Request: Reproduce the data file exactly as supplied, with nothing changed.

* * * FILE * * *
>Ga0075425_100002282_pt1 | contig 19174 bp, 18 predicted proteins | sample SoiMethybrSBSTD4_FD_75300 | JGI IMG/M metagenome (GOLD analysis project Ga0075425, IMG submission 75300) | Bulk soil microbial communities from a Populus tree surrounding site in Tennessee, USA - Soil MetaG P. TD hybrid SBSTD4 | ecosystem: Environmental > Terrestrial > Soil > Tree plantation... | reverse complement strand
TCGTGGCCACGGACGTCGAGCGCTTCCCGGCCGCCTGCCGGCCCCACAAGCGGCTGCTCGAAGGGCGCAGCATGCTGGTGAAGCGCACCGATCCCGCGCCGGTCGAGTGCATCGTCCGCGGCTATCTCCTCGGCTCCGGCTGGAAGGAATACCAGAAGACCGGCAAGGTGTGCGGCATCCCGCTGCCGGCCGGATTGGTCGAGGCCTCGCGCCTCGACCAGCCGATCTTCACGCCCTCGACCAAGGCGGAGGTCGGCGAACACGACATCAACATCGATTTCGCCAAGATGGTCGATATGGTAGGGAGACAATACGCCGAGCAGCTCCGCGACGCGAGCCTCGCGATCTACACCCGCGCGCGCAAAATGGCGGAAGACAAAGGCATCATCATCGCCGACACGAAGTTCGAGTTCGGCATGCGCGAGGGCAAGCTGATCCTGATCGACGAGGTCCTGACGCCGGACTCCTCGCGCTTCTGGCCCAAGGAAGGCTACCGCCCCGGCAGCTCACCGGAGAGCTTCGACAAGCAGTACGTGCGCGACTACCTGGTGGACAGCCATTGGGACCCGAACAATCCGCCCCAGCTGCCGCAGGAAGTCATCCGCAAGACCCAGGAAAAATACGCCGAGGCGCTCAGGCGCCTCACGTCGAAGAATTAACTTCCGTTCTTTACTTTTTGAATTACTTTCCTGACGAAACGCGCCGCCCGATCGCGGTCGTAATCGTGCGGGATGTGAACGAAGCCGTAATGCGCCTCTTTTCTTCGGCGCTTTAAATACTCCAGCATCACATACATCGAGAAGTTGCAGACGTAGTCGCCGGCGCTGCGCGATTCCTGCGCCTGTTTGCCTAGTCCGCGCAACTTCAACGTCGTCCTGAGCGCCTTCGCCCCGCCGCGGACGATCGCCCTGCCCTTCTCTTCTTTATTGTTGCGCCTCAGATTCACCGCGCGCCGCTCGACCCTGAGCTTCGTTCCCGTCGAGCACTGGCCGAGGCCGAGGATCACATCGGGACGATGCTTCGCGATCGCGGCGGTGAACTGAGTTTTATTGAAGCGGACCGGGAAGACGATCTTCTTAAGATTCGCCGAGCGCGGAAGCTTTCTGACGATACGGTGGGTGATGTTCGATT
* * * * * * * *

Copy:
>Ga0075425_100002282_pt1 | contig 19174 bp, 18 predicted proteins | sample SoiMethybrSBSTD4_FD_75300 | JGI IMG/M metagenome (GOLD analysis project Ga0075425, IMG submission 75300) | Bulk soil microbial communities from a Populus tree surrounding site in Tennessee, USA - Soil MetaG P. TD hybrid SBSTD4 | ecosystem: Environmental > Terrestrial > Soil > Tree plantation... | reverse complement strand
TCGTGGCCACGGACGTCGAGCGCTTCCCGGCCGCCTGCCGGCCCCACAAGCGGCTGCTCGAAGGGCGCAGCATGCTGGTGAAGCGCACCGATCCCGCGCCGGTCGAGTGCATCGTCCGCGGCTATCTCCTCGGCTCCGGCTGGAAGGAATACCAGAAGACCGGCAAGGTGTGCGGCATCCCGCTGCCGGCCGGATTGGTCGAGGCCTCGCGCCTCGACCAGCCGATCTTCACGCCCTCGACCAAGGCGGAGGTCGGCGAACACGACATCAACATCGATTTCGCCAAGATGGTCGATATGGTAGGGAGACAATACGCCGAGCAGCTCCGCGACGCGAGCCTCGCGATCTACACCCGCGCGCGCAAAATGGCGGAAGACAAAGGCATCATCATCGCCGACACGAAGTTCGAGTTCGGCATGCGCGAGGGCAAGCTGATCCTGATCGACGAGGTCCTGACGCCGGACTCCTCGCGCTTCTGGCCCAAGGAAGGCTACCGCCCCGGCAGCTCACCGGAGAGCTTCGACAAGCAGTACGTGCGCGACTACCTGGTGGACAGCCATTGGGACCCGAACAATCCGCCCCAGCTGCCGCAGGAAGTCATCCGCAAGACCCAGGAAAAATACGCCGAGGCGCTCAGGCGCCTCACGTCGAAGAATTAACTTCCGTTCTTTACTTTTTGAATTACTTTCCTGACGAAACGCGCCGCCCGATCGCGGTCGTAATCGTGCGGGATGTGAACGAAGCCGTAATGCGCCTCTTTTCTTCGGCGCTTTAAATACTCCAGCATCACATACATCGAGAAGTTGCAGACGTAGTCGCCGGCGCTGCGCGATTCCTGCGCCTGTTTGCCTAGTCCGCGCAACTTCAACGTCGTCCTGAGCGCCTTCGCCCCGCCGCGGACGATCGCCCTGCCCTTCTCTTCTTTATTGTTGCGCCTCAGATTCACCGCGCGCCGCTCGACCCTGAGCTTCGTTCCCGTCGAGCACTGGCCGAGGCCGAGGATCACATCGGGACGATGCTTCGCGATCGCGGCGGTGAACTGAGTTTTATTGAAGCGGACCGGGAAGACGATCTTCTTAAGATTCGCCGAGCGCGGAAGCTTTCTGACGATACGGTGGGTGATGTTCGATT